The standard narrative around Haiti since the January 12, 2010 earthquake involves cholera, dysfunction, and violence. The reality, however, in some rural communities like Gran Sous, is that of transformational change. Our partnership with APDAG, the community association based in Gran Sous, has led to tangible successes.
According to IOM Haiti, 360,000 homeless Haitians still reside in tent camps. Although small in size APDAG has attacked this problem, building 16 permanent homes at a cost of $3,500 per house. At least one international non-profit spent the same on constructing transitional shelters as APDAG did on building permanent homes. The $3,500 budget for APDAG’s homes pales in comparison to the now abandoned housing expo in Zoranje where model homes’ prices ranged up to $69,000.
An article in the New York Times less than a month after the earthquake, stated that “aid groups, United Nations officials, experts and Haitian government leaders reveal[ed] that communication was not a top priority early on. Inexperience and a go-it-alone approach contributed to the dysfunction. Contrast that depiction with what we saw on La Gonave where a community was able to control their own relief efforts.
Less than a week after the earthquake, APDAG had visited several surrounding communities, formally assessed the damage, and created spreadsheets that clearly identified the families that were hit hardest. A week later, APDAG went into Port-au-Prince where they purchased 10 tons of food from a warehouse, rented a truck, and then hired a boat to transport the food to the island. Within 48 hours APDAG managed to purchase, transport, and distribute food to over 330 families.
All too often, international groups have invested in large projects that don’t account for local input. By April 2011, only 23 of 1490 U.S. government contracts had been awarded to Haitian businesses. Some large American contractors, such as Chemonics International have come under fire for their poor performance. A government audit of just 22 of 141 Chemonics projects in Haiti found several serious problems. While Chemonics employs many Haitian workers, a report on the government audit noted that two “projects failed altogether because Chemonics did not involve local residents in the process.”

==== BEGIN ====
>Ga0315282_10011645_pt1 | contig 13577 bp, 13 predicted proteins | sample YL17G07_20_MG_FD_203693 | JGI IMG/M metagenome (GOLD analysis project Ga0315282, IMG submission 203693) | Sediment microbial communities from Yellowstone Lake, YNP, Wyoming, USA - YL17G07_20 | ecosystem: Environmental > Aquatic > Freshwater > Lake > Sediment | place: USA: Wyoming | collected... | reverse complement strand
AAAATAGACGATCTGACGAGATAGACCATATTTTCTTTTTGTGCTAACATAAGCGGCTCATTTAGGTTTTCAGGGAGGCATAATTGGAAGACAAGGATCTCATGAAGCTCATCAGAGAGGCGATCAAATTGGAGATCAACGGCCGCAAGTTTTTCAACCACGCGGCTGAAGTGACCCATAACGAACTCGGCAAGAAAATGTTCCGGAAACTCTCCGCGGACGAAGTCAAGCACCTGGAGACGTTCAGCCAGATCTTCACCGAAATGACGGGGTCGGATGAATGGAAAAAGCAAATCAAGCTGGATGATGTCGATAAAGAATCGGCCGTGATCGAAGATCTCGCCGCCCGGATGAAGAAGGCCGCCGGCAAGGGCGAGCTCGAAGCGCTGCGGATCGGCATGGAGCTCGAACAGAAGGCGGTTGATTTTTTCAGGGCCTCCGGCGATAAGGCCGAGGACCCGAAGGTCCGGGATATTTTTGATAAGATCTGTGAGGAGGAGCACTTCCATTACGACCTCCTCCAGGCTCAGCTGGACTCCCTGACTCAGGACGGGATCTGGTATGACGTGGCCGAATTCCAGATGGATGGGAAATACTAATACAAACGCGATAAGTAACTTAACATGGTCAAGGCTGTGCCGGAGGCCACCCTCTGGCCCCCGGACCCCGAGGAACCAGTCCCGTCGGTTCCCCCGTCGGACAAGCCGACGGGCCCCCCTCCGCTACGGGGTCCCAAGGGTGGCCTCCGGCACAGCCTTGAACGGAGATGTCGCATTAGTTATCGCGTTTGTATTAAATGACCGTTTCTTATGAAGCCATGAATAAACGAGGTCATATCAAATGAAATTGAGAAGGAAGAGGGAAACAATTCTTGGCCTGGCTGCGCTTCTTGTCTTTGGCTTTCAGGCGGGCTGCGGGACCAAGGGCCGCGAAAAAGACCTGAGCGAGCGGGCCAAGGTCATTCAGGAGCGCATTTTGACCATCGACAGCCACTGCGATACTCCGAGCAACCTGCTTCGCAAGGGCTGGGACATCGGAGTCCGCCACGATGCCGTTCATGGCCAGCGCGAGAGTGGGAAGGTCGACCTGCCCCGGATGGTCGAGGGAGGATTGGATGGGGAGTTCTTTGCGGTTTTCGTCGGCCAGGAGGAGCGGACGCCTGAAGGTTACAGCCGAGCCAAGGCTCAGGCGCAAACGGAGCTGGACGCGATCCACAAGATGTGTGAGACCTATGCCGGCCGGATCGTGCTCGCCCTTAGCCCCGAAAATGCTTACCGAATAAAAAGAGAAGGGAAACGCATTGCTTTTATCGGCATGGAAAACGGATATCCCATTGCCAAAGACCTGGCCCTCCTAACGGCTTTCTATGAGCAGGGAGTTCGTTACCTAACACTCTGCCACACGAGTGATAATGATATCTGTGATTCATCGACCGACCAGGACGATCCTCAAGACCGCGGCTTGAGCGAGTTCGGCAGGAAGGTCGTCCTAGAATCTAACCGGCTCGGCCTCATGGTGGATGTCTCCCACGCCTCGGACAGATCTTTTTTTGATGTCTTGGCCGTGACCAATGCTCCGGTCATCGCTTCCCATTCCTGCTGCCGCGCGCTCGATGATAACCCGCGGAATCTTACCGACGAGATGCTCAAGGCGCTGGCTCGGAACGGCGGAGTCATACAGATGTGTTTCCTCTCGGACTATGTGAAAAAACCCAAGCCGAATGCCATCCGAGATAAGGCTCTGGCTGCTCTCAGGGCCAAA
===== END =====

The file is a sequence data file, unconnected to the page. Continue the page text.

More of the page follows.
Meanwhile, GFDAG, a local all-volunteer women’s group, launched a wholesale food business in late 2012 and is already seeing significant profits. These women have a mission to create a social enterprise that reinvests in their community. Now, GFDAG will be paying for local orphans’ educational costs with their profits. This is all a part of our vision: local ownership and sustainable development.
If Haitian groups are truly allowed to manage their own development, we expect to see great results. From access to basic needs to educational workshops, Roots of Development has provided APDAG the means to shape the future of their communities in a remote and neglected part of Haiti. When Executive Director Chad Bissonnette started working in Haiti, another NGO worker told him “You’ll need to have someone on the ground there to manage things.” APDAG continues to prove otherwise.